From Traderpedia

A triangle is a common technical chart pattern found in liquid markets.


[edit] Types of triangle

There are three types of triangles:

  • symmetrical triangles
  • ascending triangles
  • descending triangles

[edit] Symmetrical triangles

Symmetrical triangles are formed by rallies and sell-offs, each smaller than the last. As opposed to the rectangle where both support and resistance run parallel to the x-axis, the symmetrical triangle is marked by sloping support and resistance.

The support line is upward sloping while the resistance line is downward sloping. The lines converge towards each other over time.

Imagine this as a coiled spring, getting tighter and tighter as time goes along. As time moves on and the price range narrows, an event is in the offing. What the event is we can't be certain. It will usually be a breakout and continuation of the prior trend. But it could also be a reversal. One thing which is close to certain is most of the time the move will be explosive. Just as would be the thrust from the coiled spring once it was let loose.

[edit] Ascending triangles

Ascending and descending triangles are a hybrid of the rectangle and symmetrical triangle. In the ascending variety the resistance line is parallel to the x-axis while the support line is upward sloping.

The resistance line represents persistent selling at a set price level. The flat top shows how any potential price advance is rebuffed any time it approaches. Meanwhile, buyers are willing to consistently up the price they will pay as prices pullback.

The ascending triangle will typically break out to the upside as the seller(s) finishes or as buyers overcome the seller(s), or a combination of both.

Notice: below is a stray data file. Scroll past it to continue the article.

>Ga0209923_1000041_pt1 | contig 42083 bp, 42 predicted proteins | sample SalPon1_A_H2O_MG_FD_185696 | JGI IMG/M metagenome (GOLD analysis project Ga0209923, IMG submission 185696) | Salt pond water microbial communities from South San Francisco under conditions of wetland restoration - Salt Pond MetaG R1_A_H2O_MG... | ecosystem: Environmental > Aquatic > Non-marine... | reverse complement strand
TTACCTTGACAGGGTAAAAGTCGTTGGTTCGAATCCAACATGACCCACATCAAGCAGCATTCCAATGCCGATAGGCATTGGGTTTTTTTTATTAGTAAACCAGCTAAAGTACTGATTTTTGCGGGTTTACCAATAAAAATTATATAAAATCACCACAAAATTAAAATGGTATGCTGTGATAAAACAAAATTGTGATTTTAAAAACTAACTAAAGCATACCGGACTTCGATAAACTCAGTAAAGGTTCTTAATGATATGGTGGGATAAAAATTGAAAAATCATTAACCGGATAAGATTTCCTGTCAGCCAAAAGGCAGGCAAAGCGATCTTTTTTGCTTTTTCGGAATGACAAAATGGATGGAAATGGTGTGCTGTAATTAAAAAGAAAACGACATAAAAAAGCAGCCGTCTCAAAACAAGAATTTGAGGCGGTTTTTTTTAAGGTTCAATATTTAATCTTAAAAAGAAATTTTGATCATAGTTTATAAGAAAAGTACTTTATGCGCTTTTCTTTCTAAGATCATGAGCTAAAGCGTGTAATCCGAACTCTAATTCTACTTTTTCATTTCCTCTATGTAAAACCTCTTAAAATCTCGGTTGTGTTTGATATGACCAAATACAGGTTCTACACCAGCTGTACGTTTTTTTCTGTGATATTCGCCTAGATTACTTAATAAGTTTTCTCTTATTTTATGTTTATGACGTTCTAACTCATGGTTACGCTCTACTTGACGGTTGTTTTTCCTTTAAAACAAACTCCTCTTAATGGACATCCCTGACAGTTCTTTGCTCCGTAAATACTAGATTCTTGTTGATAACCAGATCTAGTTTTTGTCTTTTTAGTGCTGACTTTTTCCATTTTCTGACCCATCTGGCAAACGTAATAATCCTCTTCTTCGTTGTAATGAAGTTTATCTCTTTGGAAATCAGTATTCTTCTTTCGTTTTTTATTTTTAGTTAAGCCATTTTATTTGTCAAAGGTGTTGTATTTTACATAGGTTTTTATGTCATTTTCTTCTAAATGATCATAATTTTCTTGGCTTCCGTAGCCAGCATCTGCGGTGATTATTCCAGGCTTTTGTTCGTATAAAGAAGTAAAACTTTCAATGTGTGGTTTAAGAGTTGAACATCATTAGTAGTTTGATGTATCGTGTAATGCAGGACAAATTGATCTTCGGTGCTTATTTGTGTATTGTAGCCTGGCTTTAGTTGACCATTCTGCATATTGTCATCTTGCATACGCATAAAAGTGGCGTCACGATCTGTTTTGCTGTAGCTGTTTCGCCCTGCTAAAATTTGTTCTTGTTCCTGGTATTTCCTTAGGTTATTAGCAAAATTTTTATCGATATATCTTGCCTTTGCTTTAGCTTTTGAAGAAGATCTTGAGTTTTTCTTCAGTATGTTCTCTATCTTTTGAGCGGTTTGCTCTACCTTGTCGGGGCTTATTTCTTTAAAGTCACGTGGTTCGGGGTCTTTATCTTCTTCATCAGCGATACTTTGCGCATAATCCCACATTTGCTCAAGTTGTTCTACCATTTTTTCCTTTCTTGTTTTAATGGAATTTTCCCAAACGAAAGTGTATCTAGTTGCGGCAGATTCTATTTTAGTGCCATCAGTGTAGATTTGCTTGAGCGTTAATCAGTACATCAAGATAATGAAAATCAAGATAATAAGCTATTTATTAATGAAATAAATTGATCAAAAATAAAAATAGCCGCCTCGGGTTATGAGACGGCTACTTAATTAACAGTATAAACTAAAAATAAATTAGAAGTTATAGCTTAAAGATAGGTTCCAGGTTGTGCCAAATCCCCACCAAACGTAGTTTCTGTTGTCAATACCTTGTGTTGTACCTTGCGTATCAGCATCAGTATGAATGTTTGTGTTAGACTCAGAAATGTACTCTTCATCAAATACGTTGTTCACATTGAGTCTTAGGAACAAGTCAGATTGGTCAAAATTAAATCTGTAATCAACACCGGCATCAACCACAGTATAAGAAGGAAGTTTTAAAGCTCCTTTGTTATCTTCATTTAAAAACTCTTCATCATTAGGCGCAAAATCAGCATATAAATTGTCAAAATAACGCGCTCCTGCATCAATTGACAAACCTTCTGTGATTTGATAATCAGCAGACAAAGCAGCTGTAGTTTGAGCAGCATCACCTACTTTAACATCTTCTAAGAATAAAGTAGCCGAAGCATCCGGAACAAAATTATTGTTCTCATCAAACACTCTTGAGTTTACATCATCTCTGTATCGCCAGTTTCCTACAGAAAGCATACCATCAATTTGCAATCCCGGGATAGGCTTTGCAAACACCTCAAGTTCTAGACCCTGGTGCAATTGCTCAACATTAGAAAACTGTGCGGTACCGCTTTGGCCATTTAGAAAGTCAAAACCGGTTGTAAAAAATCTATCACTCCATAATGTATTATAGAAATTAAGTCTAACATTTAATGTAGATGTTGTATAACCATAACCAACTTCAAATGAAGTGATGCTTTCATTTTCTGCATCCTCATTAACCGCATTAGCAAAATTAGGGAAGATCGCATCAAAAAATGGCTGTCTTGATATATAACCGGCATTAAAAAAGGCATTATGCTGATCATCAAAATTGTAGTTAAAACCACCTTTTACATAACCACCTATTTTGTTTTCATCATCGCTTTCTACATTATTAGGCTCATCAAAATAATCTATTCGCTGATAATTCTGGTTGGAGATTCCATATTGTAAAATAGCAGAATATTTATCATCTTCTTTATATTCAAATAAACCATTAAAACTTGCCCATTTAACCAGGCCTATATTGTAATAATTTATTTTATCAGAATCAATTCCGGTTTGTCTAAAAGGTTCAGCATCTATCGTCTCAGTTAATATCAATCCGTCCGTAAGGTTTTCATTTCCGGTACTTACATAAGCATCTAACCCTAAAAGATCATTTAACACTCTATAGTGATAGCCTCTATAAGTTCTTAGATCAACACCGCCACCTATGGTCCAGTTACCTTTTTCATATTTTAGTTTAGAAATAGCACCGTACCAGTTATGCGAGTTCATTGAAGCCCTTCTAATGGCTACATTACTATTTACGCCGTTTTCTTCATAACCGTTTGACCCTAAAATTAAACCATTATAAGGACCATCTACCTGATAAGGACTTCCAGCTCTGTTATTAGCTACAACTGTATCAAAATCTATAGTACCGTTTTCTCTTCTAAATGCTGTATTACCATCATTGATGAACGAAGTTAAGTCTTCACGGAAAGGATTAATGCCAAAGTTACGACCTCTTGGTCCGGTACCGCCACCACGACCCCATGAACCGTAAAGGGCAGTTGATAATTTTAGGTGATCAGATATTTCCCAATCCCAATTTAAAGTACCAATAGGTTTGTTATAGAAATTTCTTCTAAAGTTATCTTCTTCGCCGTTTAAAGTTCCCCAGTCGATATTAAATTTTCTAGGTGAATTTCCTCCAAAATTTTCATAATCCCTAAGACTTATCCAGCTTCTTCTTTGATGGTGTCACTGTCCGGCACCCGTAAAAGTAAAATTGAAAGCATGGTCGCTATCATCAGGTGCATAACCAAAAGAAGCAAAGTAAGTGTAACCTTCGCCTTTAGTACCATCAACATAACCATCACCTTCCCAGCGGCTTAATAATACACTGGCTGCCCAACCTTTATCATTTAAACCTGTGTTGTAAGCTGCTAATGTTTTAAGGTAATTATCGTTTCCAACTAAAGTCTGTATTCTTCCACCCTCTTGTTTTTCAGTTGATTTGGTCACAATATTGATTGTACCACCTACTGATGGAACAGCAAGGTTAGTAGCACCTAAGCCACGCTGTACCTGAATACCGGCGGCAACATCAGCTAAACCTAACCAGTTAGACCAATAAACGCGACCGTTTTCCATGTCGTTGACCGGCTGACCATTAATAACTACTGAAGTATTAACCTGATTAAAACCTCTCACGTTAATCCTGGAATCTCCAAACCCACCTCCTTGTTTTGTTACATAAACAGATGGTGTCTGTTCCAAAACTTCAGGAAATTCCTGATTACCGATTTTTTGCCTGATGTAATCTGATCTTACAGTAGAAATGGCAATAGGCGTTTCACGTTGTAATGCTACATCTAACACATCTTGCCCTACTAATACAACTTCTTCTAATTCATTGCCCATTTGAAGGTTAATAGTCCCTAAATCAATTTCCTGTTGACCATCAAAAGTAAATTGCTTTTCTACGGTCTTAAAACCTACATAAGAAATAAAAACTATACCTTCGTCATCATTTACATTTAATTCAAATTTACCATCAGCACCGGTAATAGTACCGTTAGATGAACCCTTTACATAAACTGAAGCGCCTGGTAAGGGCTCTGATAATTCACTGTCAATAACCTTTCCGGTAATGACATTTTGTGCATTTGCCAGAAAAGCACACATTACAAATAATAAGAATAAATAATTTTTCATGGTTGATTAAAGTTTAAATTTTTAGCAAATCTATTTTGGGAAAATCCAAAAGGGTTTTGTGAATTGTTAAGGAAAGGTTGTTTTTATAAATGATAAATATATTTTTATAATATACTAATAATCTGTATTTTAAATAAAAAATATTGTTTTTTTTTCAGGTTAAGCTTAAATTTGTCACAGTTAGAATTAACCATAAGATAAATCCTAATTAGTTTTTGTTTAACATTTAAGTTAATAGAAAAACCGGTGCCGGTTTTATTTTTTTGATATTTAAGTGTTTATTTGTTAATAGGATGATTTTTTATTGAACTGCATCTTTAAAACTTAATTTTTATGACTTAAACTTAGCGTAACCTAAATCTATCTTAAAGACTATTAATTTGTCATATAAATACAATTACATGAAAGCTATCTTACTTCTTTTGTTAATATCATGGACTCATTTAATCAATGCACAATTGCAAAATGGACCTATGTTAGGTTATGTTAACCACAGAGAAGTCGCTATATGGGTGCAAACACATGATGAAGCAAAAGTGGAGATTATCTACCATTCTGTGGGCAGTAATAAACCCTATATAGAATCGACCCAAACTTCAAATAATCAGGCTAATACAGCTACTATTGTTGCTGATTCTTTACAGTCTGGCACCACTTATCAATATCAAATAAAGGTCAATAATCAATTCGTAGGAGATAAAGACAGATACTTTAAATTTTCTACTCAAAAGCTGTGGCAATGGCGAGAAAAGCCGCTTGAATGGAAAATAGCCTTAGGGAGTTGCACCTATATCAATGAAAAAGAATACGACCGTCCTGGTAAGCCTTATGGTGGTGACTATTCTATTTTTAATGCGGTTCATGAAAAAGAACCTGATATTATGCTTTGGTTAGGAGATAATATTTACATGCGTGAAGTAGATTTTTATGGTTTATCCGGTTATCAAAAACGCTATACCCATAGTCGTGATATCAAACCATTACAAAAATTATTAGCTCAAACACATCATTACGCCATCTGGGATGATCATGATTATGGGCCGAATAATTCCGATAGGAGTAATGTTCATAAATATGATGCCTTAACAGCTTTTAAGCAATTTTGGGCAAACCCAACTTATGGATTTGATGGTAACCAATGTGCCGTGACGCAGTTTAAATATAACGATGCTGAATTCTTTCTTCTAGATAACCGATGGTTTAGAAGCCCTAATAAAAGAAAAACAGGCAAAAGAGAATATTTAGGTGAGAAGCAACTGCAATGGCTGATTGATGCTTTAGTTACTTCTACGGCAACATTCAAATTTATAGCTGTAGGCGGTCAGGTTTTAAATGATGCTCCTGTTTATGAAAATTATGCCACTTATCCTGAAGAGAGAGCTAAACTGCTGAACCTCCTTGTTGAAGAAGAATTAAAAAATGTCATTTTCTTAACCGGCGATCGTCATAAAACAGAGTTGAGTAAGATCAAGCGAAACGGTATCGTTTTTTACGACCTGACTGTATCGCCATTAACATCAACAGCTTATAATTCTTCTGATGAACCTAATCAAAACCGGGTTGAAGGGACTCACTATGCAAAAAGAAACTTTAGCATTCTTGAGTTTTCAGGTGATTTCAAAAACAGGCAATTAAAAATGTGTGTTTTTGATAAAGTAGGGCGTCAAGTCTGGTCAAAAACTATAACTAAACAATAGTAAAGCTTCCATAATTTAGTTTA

[edit] Descending triangles

Descending triangles are the mirror image of their ascending cousins. Here one can find a flat bottom support line with a down sloping resistance line.

The support line represents persistent buying at a set price level. The flat bottom shows how any potential price decline is stopped any time it approaches. Meanwhile, sellers are willing to consistently accept less and less as prices rally.

The descending triangle will typically break out to the downside as the buyer(s) finishes or as sellers overcome the buyer(s), or a combination of both.

[edit] Measurement of the move

Just as with rectangles, two methods can be used:

  • minimum price target: depth of the congestion
  • maximum price target: length of prior move

[edit] Depth of congestion

Measure the "mouth" (i.e the wide end) of the triangle and add this on to the breakout level to find an initial price target. So if the mouth was 10 points and a breakout down occured at 100, then you would expect the initial target to be 90.

[edit] Length of prior move

Here the advance or decline from the previous breakout of congestion to current triangle is measured and added on to the next breakout point to find a longer term target. In this instance the triangle represents the centre of a measured move.

e.g A stock congests between 95 and 100 for a few days. It then breaks out and trends up to 130 where an ascending triangle forms, the mouth being between 125 and 135. The price eventually breaks out upwards from the flat triangle top at 135. The longer term target is then (125-100)+135 = 160.

[edit] Trading strategies

  1. Buying a pullback near support in the case of the ascending triangle, or selling short a rally to resistance in a descending triangle, provides a very low risk entry with potentially high reward. Indeed, with such a high reward to risk ratio one can be right only 25% of the time and still experience tremendous returns with these patterns.

[edit] Related T2W resources

Hunting for triangles